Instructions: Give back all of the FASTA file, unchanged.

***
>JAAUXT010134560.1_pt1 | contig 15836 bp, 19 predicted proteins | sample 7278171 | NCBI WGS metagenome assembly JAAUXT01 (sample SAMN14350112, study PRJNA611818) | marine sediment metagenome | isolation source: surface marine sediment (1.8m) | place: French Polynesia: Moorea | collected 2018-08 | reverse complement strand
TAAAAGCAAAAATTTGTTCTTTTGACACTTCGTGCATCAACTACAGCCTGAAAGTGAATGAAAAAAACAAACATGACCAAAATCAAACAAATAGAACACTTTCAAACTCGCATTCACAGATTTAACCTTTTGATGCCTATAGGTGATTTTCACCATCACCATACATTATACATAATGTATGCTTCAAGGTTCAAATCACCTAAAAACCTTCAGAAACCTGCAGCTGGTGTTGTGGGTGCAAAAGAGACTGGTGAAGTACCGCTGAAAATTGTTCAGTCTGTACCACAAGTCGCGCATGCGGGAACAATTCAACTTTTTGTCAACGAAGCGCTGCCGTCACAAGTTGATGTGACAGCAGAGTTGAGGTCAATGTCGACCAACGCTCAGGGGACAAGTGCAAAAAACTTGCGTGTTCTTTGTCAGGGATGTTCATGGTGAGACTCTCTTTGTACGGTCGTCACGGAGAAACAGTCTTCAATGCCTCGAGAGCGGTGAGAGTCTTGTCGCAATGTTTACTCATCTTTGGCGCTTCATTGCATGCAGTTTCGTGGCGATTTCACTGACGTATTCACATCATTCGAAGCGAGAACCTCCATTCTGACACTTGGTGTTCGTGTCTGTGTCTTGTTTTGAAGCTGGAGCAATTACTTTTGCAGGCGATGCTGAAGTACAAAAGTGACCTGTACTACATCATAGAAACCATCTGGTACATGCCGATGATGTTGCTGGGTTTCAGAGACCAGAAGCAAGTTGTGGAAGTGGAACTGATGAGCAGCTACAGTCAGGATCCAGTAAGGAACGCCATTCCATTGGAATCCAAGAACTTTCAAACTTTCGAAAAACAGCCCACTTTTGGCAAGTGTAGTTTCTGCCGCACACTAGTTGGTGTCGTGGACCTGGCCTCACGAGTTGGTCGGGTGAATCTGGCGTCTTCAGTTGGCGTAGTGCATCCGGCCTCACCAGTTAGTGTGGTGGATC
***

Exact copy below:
>JAAUXT010134560.1_pt1 | contig 15836 bp, 19 predicted proteins | sample 7278171 | NCBI WGS metagenome assembly JAAUXT01 (sample SAMN14350112, study PRJNA611818) | marine sediment metagenome | isolation source: surface marine sediment (1.8m) | place: French Polynesia: Moorea | collected 2018-08 | reverse complement strand
TAAAAGCAAAAATTTGTTCTTTTGACACTTCGTGCATCAACTACAGCCTGAAAGTGAATGAAAAAAACAAACATGACCAAAATCAAACAAATAGAACACTTTCAAACTCGCATTCACAGATTTAACCTTTTGATGCCTATAGGTGATTTTCACCATCACCATACATTATACATAATGTATGCTTCAAGGTTCAAATCACCTAAAAACCTTCAGAAACCTGCAGCTGGTGTTGTGGGTGCAAAAGAGACTGGTGAAGTACCGCTGAAAATTGTTCAGTCTGTACCACAAGTCGCGCATGCGGGAACAATTCAACTTTTTGTCAACGAAGCGCTGCCGTCACAAGTTGATGTGACAGCAGAGTTGAGGTCAATGTCGACCAACGCTCAGGGGACAAGTGCAAAAAACTTGCGTGTTCTTTGTCAGGGATGTTCATGGTGAGACTCTCTTTGTACGGTCGTCACGGAGAAACAGTCTTCAATGCCTCGAGAGCGGTGAGAGTCTTGTCGCAATGTTTACTCATCTTTGGCGCTTCATTGCATGCAGTTTCGTGGCGATTTCACTGACGTATTCACATCATTCGAAGCGAGAACCTCCATTCTGACACTTGGTGTTCGTGTCTGTGTCTTGTTTTGAAGCTGGAGCAATTACTTTTGCAGGCGATGCTGAAGTACAAAAGTGACCTGTACTACATCATAGAAACCATCTGGTACATGCCGATGATGTTGCTGGGTTTCAGAGACCAGAAGCAAGTTGTGGAAGTGGAACTGATGAGCAGCTACAGTCAGGATCCAGTAAGGAACGCCATTCCATTGGAATCCAAGAACTTTCAAACTTTCGAAAAACAGCCCACTTTTGGCAAGTGTAGTTTCTGCCGCACACTAGTTGGTGTCGTGGACCTGGCCTCACGAGTTGGTCGGGTGAATCTGGCGTCTTCAGTTGGCGTAGTGCATCCGGCCTCACCAGTTAGTGTGGTGGATC